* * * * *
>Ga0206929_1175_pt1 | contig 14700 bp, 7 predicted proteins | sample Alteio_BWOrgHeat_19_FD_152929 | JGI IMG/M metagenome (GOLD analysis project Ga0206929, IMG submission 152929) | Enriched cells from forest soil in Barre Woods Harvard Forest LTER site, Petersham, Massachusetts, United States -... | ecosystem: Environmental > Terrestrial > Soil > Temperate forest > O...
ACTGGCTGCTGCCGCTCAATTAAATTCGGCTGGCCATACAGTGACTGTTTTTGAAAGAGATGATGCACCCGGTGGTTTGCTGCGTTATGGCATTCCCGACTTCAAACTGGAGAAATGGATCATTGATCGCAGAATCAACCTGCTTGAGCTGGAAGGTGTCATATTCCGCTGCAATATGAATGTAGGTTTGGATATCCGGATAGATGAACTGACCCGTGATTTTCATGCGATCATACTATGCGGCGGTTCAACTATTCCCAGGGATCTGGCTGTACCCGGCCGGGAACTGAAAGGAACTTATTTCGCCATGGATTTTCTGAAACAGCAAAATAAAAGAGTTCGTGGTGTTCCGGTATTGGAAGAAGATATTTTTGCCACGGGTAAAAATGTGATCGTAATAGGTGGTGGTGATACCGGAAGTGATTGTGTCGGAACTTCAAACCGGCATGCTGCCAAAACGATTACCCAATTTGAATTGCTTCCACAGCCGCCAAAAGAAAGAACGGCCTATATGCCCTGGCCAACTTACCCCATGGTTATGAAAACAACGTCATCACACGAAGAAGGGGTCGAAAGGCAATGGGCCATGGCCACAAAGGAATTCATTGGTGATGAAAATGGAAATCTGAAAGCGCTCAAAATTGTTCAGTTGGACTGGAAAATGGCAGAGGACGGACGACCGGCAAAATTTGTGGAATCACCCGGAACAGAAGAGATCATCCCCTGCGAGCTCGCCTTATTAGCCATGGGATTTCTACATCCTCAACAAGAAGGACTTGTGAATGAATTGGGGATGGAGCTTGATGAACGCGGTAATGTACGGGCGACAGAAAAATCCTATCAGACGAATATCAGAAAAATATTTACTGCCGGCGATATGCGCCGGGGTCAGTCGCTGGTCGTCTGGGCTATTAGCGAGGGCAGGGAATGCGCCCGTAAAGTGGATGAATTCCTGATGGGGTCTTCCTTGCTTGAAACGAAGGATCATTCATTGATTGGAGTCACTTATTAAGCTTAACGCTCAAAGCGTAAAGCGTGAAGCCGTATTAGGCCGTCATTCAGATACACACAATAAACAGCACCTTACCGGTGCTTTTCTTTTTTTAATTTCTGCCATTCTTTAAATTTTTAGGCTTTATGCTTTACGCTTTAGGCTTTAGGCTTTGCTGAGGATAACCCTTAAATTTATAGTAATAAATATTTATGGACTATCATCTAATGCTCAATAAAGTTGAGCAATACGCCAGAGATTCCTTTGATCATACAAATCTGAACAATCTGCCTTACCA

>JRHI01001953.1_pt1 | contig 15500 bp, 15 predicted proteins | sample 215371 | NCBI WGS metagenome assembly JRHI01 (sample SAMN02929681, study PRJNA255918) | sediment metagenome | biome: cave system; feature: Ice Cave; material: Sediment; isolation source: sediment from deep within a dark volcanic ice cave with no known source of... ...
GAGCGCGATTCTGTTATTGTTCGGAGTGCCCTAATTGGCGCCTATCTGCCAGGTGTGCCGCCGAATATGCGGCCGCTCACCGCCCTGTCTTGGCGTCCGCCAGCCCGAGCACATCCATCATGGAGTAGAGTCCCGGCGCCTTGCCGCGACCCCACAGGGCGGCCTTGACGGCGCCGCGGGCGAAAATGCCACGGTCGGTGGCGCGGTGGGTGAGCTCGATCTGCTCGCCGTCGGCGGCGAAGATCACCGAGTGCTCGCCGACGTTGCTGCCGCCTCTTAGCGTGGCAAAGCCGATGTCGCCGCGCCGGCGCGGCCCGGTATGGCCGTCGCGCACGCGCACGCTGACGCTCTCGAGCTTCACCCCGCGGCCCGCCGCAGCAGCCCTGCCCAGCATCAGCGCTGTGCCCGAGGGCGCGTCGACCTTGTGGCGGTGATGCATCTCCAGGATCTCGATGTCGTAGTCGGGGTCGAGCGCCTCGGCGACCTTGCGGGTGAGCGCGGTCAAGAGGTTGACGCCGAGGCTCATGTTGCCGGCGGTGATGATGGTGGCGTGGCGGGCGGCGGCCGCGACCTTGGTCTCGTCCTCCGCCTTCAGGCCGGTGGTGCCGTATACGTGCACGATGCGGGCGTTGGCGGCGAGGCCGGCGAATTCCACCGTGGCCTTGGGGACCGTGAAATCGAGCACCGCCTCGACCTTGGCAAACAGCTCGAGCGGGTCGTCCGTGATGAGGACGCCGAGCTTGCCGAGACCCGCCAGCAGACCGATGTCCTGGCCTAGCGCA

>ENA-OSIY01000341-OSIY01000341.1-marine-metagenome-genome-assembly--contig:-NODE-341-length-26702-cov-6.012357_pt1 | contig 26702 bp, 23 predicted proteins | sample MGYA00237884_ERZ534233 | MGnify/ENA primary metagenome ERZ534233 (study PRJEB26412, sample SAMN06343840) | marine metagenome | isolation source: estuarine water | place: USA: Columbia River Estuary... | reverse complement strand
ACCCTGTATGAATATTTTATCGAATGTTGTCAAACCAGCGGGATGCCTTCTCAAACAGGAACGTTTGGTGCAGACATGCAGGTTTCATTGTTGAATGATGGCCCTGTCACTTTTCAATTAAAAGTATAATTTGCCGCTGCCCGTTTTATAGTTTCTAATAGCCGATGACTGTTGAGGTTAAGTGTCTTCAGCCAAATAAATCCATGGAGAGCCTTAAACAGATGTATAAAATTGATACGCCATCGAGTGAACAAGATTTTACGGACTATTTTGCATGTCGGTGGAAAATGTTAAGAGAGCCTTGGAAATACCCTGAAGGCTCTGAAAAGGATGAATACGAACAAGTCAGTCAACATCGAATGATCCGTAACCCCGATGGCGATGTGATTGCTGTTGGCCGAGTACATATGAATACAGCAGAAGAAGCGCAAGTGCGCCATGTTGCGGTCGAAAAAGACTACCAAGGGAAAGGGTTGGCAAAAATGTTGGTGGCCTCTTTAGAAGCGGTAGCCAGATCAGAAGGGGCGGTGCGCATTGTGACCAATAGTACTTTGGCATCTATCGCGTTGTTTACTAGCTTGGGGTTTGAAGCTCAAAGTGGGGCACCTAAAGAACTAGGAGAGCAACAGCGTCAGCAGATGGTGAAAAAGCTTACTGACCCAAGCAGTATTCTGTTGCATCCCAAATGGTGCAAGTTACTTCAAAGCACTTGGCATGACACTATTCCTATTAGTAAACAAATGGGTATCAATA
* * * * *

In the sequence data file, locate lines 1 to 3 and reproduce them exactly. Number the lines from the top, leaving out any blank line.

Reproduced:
>Ga0206929_1175_pt1 | contig 14700 bp, 7 predicted proteins | sample Alteio_BWOrgHeat_19_FD_152929 | JGI IMG/M metagenome (GOLD analysis project Ga0206929, IMG submission 152929) | Enriched cells from forest soil in Barre Woods Harvard Forest LTER site, Petersham, Massachusetts, United States -... | ecosystem: Environmental > Terrestrial > Soil > Temperate forest > O...
ACTGGCTGCTGCCGCTCAATTAAATTCGGCTGGCCATACAGTGACTGTTTTTGAAAGAGATGATGCACCCGGTGGTTTGCTGCGTTATGGCATTCCCGACTTCAAACTGGAGAAATGGATCATTGATCGCAGAATCAACCTGCTTGAGCTGGAAGGTGTCATATTCCGCTGCAATATGAATGTAGGTTTGGATATCCGGATAGATGAACTGACCCGTGATTTTCATGCGATCATACTATGCGGCGGTTCAACTATTCCCAGGGATCTGGCTGTACCCGGCCGGGAACTGAAAGGAACTTATTTCGCCATGGATTTTCTGAAACAGCAAAATAAAAGAGTTCGTGGTGTTCCGGTATTGGAAGAAGATATTTTTGCCACGGGTAAAAATGTGATCGTAATAGGTGGTGGTGATACCGGAAGTGATTGTGTCGGAACTTCAAACCGGCATGCTGCCAAAACGATTACCCAATTTGAATTGCTTCCACAGCCGCCAAAAGAAAGAACGGCCTATATGCCCTGGCCAACTTACCCCATGGTTATGAAAACAACGTCATCACACGAAGAAGGGGTCGAAAGGCAATGGGCCATGGCCACAAAGGAATTCATTGGTGATGAAAATGGAAATCTGAAAGCGCTCAAAATTGTTCAGTTGGACTGGAAAATGGCAGAGGACGGACGACCGGCAAAATTTGTGGAATCACCCGGAACAGAAGAGATCATCCCCTGCGAGCTCGCCTTATTAGCCATGGGATTTCTACATCCTCAACAAGAAGGACTTGTGAATGAATTGGGGATGGAGCTTGATGAACGCGGTAATGTACGGGCGACAGAAAAATCCTATCAGACGAATATCAGAAAAATATTTACTGCCGGCGATATGCGCCGGGGTCAGTCGCTGGTCGTCTGGGCTATTAGCGAGGGCAGGGAATGCGCCCGTAAAGTGGATGAATTCCTGATGGGGTCTTCCTTGCTTGAAACGAAGGATCATTCATTGATTGGAGTCACTTATTAAGCTTAACGCTCAAAGCGTAAAGCGTGAAGCCGTATTAGGCCGTCATTCAGATACACACAATAAACAGCACCTTACCGGTGCTTTTCTTTTTTTAATTTCTGCCATTCTTTAAATTTTTAGGCTTTATGCTTTACGCTTTAGGCTTTAGGCTTTGCTGAGGATAACCCTTAAATTTATAGTAATAAATATTTATGGACTATCATCTAATGCTCAATAAAGTTGAGCAATACGCCAGAGATTCCTTTGATCATACAAATCTGAACAATCTGCCTTACCA

>JRHI01001953.1_pt1 | contig 15500 bp, 15 predicted proteins | sample 215371 | NCBI WGS metagenome assembly JRHI01 (sample SAMN02929681, study PRJNA255918) | sediment metagenome | biome: cave system; feature: Ice Cave; material: Sediment; isolation source: sediment from deep within a dark volcanic ice cave with no known source of... ...